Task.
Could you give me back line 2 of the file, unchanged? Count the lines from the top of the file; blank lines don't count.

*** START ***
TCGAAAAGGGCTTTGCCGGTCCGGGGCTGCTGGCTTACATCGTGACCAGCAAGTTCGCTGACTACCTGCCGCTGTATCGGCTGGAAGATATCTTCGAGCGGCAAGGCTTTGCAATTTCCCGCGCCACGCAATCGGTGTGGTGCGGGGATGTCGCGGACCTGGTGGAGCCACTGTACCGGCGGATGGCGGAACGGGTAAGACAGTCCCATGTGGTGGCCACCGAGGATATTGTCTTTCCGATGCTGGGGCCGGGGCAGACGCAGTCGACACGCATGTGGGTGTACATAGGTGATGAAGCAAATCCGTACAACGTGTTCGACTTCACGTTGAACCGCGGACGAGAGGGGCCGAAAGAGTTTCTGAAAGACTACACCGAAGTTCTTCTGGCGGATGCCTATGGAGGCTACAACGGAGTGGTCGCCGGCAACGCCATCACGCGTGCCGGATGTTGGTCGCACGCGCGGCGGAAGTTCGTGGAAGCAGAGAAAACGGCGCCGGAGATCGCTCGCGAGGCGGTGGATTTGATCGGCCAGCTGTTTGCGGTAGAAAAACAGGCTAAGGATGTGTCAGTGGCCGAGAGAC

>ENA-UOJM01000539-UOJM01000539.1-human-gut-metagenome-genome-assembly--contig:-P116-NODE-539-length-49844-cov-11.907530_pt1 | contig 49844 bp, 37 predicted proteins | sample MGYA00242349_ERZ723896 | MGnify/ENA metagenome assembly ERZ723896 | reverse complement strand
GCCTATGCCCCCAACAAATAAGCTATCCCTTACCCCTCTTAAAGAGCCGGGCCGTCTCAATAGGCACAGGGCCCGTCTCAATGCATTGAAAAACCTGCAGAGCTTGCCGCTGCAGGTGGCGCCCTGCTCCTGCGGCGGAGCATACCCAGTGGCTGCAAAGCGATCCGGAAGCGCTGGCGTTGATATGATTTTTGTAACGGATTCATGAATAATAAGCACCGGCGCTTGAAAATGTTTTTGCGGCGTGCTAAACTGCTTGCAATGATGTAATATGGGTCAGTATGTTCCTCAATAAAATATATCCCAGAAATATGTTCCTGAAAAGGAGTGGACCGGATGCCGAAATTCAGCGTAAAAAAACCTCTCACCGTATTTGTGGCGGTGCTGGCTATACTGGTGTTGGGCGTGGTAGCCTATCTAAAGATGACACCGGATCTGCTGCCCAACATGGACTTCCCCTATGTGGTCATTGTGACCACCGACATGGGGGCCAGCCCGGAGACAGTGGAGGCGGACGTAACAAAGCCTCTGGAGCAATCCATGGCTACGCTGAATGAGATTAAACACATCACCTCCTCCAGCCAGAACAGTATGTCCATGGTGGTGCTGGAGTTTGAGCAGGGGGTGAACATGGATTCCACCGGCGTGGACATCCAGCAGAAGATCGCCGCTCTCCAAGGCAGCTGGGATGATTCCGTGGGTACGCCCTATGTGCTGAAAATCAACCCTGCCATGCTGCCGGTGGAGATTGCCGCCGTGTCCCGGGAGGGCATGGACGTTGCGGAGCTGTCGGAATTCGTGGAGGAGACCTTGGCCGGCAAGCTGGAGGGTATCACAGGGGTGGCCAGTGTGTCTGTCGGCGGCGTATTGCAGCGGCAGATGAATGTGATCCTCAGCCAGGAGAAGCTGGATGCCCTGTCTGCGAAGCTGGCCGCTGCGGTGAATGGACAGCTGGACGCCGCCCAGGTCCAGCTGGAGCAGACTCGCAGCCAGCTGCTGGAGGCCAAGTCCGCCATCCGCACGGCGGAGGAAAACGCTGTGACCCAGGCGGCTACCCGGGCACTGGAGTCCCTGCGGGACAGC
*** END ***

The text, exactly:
>ENA-UOJM01000539-UOJM01000539.1-human-gut-metagenome-genome-assembly--contig:-P116-NODE-539-length-49844-cov-11.907530_pt1 | contig 49844 bp, 37 predicted proteins | sample MGYA00242349_ERZ723896 | MGnify/ENA metagenome assembly ERZ723896 | reverse complement strand